Science Translational Medicine (2013) CD4+ T Cell Autoimmunity to Hypocretin/Orexin and Cross-Reactivity to a 2009 H1N1 Influenza A Epitope in Narcolepsy. Sci Transl Med 18 December 2013: Vol. 5 no. 216 pp. 216ra176DOI:10.1126/scitranslmed.3007762 (Online)

Available at: http://stm.sciencemag.org/content/5/216/216ra176.full.pdf?sid=90ab67f1-1d77-43e1-9d7c-5778270f961d

Accessed: 2nd of April 2014

Smith, Katherine C., Rimal, Rajiv N., Sandberg, Helena, Storey, John D., Lagasse, Lisa, Maulsby, Catherine, Rhoades, Elizabeth, Barnett, Daniel J., Omer, Saad B., Links, Jonathan (2013) Understanding newsworthiness of an emerging pandemic: International newspaper coverage of the H1N1 outbreak. Influenza & Other Respiratory Viruses. Sep2013, Vol. 7 Issue 5, p847-853. 7p. 2 Charts, 1 Graph. (Online) EBSCO HOST

Available at: http://0-web.a.ebscohost.com.emu.londonmet.ac.uk/ehost/detail?vid=6&sid=a01296ba-cd55-4d52-b0c2-e772d57707f0%40sessionmgr4004&hid=4204&bdata=JnNpdGU9ZWhvc3QtbGl2ZQ%3d%3d#db=a9h&AN=89854481

Accessed: 2nd of April 2014

Web pages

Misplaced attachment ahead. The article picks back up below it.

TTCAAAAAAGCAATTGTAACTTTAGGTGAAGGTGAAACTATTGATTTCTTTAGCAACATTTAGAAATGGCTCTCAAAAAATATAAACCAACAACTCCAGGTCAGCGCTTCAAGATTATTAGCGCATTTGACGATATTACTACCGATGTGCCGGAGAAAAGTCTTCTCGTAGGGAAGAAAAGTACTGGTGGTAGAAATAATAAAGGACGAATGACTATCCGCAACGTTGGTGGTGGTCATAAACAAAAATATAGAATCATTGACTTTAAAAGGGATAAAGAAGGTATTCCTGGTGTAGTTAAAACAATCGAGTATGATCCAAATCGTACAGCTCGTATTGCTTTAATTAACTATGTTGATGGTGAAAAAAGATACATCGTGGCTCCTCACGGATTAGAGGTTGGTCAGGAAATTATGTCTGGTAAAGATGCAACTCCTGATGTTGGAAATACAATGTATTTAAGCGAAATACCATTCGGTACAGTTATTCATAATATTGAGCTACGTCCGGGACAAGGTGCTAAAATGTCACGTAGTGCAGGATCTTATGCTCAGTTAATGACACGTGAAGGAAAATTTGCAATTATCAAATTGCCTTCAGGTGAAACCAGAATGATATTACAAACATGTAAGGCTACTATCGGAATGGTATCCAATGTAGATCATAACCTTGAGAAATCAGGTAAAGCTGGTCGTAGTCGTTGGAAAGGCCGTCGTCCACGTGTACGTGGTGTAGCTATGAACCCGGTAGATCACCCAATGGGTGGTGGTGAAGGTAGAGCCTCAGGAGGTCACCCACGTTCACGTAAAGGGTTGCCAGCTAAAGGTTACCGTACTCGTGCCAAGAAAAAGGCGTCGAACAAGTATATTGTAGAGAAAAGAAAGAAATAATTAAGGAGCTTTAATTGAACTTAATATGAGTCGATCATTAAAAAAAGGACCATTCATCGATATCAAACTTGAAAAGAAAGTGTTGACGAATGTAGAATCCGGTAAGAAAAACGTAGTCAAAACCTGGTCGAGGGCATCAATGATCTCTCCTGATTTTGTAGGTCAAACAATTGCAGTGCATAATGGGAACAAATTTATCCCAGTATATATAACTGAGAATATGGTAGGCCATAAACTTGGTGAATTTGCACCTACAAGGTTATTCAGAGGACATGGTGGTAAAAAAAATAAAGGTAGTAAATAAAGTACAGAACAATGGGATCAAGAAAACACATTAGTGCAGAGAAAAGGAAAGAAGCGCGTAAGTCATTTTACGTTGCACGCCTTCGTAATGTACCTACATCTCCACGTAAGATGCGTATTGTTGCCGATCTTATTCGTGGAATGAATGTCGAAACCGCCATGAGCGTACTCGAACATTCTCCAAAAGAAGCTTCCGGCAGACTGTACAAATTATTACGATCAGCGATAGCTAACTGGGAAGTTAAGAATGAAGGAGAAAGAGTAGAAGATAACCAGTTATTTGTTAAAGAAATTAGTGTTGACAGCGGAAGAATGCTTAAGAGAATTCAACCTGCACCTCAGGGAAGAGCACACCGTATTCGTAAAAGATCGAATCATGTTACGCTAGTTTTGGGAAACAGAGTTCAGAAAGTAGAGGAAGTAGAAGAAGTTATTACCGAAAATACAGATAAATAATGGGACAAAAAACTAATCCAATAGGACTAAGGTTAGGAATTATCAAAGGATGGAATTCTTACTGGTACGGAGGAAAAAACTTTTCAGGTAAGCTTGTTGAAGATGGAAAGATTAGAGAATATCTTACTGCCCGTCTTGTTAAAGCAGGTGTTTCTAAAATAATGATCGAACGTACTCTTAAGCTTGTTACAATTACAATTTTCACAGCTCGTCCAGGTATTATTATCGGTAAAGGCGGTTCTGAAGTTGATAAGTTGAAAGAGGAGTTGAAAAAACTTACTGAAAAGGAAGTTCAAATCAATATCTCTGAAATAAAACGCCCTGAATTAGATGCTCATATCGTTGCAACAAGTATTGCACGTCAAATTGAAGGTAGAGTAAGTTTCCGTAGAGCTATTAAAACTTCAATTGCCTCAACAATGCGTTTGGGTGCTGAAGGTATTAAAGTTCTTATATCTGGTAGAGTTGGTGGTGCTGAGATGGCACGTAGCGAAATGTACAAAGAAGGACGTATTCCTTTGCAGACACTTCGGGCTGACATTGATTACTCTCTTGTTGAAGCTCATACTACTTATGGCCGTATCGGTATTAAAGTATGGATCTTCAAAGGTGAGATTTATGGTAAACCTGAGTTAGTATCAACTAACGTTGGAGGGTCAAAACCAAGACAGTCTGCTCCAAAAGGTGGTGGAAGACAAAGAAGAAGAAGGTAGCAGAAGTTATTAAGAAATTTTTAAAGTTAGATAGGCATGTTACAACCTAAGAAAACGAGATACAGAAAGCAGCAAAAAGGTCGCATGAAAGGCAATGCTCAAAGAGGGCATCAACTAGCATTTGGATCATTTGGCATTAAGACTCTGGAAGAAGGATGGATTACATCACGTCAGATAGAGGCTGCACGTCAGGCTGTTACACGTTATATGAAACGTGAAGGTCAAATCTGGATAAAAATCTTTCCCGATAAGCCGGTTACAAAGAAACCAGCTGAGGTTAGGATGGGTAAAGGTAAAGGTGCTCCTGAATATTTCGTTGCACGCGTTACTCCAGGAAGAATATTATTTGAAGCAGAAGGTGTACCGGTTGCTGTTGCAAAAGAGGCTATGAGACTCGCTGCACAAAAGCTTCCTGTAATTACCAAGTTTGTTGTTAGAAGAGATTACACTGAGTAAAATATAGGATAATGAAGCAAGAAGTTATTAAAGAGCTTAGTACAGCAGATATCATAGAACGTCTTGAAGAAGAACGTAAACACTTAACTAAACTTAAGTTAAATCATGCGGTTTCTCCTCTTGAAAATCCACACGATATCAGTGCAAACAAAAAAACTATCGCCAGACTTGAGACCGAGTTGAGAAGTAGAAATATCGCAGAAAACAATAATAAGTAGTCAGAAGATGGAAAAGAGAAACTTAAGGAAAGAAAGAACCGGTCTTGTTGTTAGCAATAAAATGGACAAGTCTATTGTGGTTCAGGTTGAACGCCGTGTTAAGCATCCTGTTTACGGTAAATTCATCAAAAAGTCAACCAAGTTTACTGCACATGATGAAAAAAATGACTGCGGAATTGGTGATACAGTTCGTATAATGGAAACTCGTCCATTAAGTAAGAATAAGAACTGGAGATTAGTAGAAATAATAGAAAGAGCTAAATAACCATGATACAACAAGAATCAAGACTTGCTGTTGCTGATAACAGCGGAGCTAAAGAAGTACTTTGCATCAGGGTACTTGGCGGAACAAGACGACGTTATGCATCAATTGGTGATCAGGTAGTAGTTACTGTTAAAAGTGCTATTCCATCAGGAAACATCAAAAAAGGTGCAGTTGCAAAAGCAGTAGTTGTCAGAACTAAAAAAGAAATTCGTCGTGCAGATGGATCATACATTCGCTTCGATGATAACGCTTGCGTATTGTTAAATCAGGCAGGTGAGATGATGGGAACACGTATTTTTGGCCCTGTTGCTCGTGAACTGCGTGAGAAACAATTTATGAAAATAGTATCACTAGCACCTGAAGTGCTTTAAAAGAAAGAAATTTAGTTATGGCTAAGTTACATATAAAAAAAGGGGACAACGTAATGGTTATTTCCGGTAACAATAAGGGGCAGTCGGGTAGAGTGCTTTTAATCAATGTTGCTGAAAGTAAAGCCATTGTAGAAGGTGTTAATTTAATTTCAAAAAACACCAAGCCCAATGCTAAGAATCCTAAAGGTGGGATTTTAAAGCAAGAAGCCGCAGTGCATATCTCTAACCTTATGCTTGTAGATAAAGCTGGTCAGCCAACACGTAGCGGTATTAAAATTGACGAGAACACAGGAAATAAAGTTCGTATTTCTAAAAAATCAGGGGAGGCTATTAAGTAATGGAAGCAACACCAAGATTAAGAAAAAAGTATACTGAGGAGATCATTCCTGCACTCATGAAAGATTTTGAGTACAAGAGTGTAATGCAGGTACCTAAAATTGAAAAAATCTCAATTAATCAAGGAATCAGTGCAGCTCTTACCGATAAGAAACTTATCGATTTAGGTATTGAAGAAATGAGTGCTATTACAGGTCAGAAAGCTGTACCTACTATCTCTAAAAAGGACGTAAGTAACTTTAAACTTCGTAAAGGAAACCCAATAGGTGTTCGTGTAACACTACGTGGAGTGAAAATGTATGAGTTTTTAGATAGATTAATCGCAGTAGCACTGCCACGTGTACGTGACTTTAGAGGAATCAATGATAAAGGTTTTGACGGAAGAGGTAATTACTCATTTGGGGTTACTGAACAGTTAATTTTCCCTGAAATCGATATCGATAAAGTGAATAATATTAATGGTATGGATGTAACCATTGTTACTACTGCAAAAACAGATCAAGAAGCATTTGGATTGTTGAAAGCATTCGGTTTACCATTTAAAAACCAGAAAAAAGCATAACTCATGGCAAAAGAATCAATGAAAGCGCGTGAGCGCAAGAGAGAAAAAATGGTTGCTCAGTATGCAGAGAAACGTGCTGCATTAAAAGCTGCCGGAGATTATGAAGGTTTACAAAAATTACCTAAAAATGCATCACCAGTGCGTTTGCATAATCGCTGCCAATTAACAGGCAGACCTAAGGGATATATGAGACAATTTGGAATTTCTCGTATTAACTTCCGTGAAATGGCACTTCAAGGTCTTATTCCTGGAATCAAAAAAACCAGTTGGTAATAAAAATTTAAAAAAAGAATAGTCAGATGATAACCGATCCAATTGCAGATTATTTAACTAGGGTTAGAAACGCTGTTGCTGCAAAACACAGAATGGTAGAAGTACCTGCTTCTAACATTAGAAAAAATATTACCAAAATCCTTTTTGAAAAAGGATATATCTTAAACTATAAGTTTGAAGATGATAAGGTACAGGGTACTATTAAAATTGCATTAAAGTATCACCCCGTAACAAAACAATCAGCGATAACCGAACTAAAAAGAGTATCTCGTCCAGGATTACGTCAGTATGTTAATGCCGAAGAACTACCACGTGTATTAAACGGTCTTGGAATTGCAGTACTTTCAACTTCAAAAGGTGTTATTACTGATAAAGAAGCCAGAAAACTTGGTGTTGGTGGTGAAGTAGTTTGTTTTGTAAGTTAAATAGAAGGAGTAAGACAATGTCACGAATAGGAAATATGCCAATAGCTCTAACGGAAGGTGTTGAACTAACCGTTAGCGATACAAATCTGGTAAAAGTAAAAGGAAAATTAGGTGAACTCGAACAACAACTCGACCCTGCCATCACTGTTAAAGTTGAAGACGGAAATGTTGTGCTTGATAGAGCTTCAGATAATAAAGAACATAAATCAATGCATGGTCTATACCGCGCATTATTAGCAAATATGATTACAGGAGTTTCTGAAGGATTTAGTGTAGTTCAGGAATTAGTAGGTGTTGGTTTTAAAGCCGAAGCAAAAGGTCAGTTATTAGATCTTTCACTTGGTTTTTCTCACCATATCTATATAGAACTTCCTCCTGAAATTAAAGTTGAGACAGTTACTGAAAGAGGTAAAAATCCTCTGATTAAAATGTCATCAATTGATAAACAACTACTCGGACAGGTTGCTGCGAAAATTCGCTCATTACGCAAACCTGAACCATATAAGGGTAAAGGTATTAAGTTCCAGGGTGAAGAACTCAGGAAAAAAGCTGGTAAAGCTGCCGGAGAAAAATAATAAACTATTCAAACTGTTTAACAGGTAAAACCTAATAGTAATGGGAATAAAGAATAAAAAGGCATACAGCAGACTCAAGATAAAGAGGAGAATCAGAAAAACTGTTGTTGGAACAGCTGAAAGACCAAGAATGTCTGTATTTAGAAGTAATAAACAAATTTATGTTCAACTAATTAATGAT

Better Health Channel (2011) Swine flu (Online)

Available at: http://www.betterhealth.vic.gov.au/bhcv2/bhcarticles.nsf/pages/Swine_flu

Accessed: 1st of April 2014

Centers for Disease Control and Prevention (2012) Information on Swine Influenza/Variant Influenza Viruses. (Online)

Available at: http://www.cdc.gov/flu/swineflu/

Accessed 1st of April 2014

Johns Hopkins Bloomberg: School of Public Health (2014) Risk Communication Strategies for Public Health Preparedness. (Online)

Available at: http://www.jhsph.edu/research/centers-and-institutes/johns-hopkins-center-for-public-health-preparedness/training/online/riskcomm.html

Accessed: 2nd of April 2014

Läkemedelsverket (2012) Pandemisk influensa A(H1N1), vaccinet Pandemrix och antivirala läkemedel. (Online)

Available at:

http://www.lakemedelsverket.se/OVRIGA-SIDOR/Den-nya-influensan-H1N1/

Accessed: 2nd of April 2014

FLU.GOV (2014) H1N1 (originally referred to as Swine Flu) (Online)

Available at: http://www.flu.gov/about_the_flu/h1n1/index.html

Accessed: 2nd of April 2014

NHS (2012) Swine flu (H1N1) – Symptoms (Online)

Available at: http://www.nhs.uk/Conditions/pandemic-flu/Pages/Symptoms.aspx

Accessed: 2nd of April 2014

Sandell, Tiffany, Sebar, Bernadette, Harris, Neil (2013) Framing risk: Communication messages in the Australian and Swedish print media surrounding the 2009 H1N1 pandemic. (Online)

Available at: http://sjp.sagepub.com/content/early/2013/07/19/1403494813498158.abstract )

Accessed: 2nd of April 2014